Block on Trump's Asylum Ban Upheld by Supreme Court
Lost in last week's flurry of major Supreme Court decisions was a case that on the surface seemed unremarkable: the Sixth Circuit was reversed in a habeas case. How many times have we typed those words?
But, repetitive procedural path aside, White v. Woodall is actually quite the interesting case for those who work within the restrictive confines of the Antiterrorism and Effective Death Penalty Act (AEDPA). The all-too-familiar standard is that a federal court shouldn't grant habeas relief unless there was an "unreasonable application" of clearly established federal law.
This opinion makes the already inflexible standard even more rigid, emphasizing that courts are not to make the logical leap from two prior holdings to a hypothetical one unless, "the error alleged is so obvious that there could be no fair-minded disagreement about its existence."
In Carter v. Kentucky (1981), the Court held that a trial judge, during the guilt phase of a trial, "has the constitutional obligation, upon proper request," to give a requested no-adverse-inference instruction in order "to minimize the danger that the jury will give evidentiary weight to a defendant's failure to testify."
In Estelle v. Smith (1981), the Court noted that "so far as the protection of the Fifth Amendment privilege is concerned," it could "discern no basis to distinguish between the guilt and penalty phases" of a defendant's "capital murder trial."
Robert Woodall requested a no-adverse-inference instruction during the penalty phase. Does Carter plus Estelle equal a clearly established federal law that was violated by the trial court's refusal of Woodall's requested instruction?
Justice Scalia, writing for the majority, held that no such right (no-adverse-inference during the penalty phase) yet been addressed by the Court, as "it is not uncommon for a constitutional rule to apply somewhat differently at the penalty phase than it does at the guilt phase." Plus, a third case, Mitchell v. United States (1999) highlights the proposition that Woodall's scenario is not quite settled.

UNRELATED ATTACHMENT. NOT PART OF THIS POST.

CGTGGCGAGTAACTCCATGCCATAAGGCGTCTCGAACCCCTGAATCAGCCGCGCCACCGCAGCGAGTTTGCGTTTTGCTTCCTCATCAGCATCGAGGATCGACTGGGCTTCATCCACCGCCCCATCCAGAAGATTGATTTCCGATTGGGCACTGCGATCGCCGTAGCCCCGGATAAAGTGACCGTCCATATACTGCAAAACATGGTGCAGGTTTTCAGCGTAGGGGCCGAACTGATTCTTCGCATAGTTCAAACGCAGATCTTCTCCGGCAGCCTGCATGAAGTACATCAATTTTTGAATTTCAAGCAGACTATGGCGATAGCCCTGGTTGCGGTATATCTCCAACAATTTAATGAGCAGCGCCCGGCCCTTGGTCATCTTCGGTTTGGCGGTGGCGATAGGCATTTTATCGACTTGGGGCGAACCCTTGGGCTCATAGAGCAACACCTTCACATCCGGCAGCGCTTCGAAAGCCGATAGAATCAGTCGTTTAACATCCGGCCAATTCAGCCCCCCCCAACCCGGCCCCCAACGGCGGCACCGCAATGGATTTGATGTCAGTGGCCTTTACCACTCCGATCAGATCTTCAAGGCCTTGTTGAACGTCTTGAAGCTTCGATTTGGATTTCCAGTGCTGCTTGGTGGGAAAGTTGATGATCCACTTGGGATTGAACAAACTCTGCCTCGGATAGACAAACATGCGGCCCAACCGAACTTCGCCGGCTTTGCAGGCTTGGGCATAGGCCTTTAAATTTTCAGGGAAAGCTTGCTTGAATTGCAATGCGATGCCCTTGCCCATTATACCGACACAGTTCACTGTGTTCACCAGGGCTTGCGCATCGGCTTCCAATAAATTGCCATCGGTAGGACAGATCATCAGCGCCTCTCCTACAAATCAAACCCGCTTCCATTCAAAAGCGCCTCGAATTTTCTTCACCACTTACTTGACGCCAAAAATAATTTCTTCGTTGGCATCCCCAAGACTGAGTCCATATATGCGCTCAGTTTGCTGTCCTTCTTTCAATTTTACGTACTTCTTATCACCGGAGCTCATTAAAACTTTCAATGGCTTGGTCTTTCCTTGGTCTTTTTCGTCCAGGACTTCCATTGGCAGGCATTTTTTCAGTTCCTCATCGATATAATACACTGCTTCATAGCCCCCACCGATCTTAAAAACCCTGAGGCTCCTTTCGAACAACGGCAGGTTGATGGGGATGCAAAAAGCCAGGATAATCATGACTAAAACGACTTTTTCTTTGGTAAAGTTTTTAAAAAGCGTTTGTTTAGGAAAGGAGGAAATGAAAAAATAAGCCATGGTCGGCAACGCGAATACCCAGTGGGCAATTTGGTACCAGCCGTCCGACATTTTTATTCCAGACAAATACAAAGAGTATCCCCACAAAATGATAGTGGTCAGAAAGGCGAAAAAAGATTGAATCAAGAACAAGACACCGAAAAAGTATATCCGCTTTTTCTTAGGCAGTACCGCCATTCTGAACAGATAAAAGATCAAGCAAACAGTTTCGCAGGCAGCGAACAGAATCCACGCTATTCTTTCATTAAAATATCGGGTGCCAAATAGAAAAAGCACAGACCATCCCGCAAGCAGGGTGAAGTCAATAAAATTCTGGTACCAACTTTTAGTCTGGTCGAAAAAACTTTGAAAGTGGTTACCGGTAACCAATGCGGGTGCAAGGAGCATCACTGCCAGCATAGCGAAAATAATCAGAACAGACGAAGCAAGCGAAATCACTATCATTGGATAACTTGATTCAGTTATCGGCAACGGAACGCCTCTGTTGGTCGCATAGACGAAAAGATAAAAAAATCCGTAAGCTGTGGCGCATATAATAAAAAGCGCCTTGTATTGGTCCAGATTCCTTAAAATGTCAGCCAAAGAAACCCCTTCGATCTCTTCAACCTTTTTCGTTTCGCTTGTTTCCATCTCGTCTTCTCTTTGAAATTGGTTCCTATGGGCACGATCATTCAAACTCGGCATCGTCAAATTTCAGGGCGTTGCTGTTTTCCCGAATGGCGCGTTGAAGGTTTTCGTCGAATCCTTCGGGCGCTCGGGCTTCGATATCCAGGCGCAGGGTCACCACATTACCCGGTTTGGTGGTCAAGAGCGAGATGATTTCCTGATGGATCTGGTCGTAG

The Court, in Mitchell, held that an adverse inference, made by the trial judge during the penalty phase, was contrary to the Fifth Amendment, but the Court expressed reservation in its holding, stating that the case dealt with an inference about the facts of the crime. ("Whether silence bears upon the determination of a lack of remorse, or upon acceptance of responsibility ... we express no view on it.")
The express reservation in Mitchell is especially relevant here, since Woodall pleaded guilty to all charges, all facts necessary for a conviction were already decided, and remorse was likely a determining factor in his sentence.
Two prior Supreme Court decisions, Williams and Ramdass, borrowed language from the Fourth Circuit, the "unreasonable [refusal] to extend the governing legal principle to a context in which the principle should have controlled," standard. In essence, this standard requires trial courts to make the A+B=C leap.
Woodall argued that Carter and Estelle, if not directly establishing a clear rule, at least set up the mandatory extension. But Scalia rejected the "unreasonable-refusal-to-extend rule," noting that "[i]t has not been so much as endorsed in a majority opinion, let alone relied on as a basis for granting habeas relief."
Instead, he quoted another case that seems to fit more in line with the strictness of the AEDPA standard: "Thus, 'if a habeas court must extend a rationale before it can apply to the facts at hand,' then by definition the rationale was not 'clearly established at the time of the state-court decision.'"
Justice Breyer, writing on behalf of himself, Ginsburg, and Sotomayor, agreed that there is no "unreasonable-refusal-to-extend rule," but felt that Estelle and Carter clearly established the notion that a no-adverse-inference instruction was required by the Fifth Amendment in the guilt and penalty phases of the trial, since the Fifth Amendment protections are consistent across the two phases.
As Scalia notes in his opinion, the line between two cases establishing a third rule, and two cases being extended beyond their holdings to create a third rule is fuzzy. What do you think -- did Scalia or Breyer have the better end of the argument here? Join the discussion on Facebook at FindLaw for Legal Professionals.
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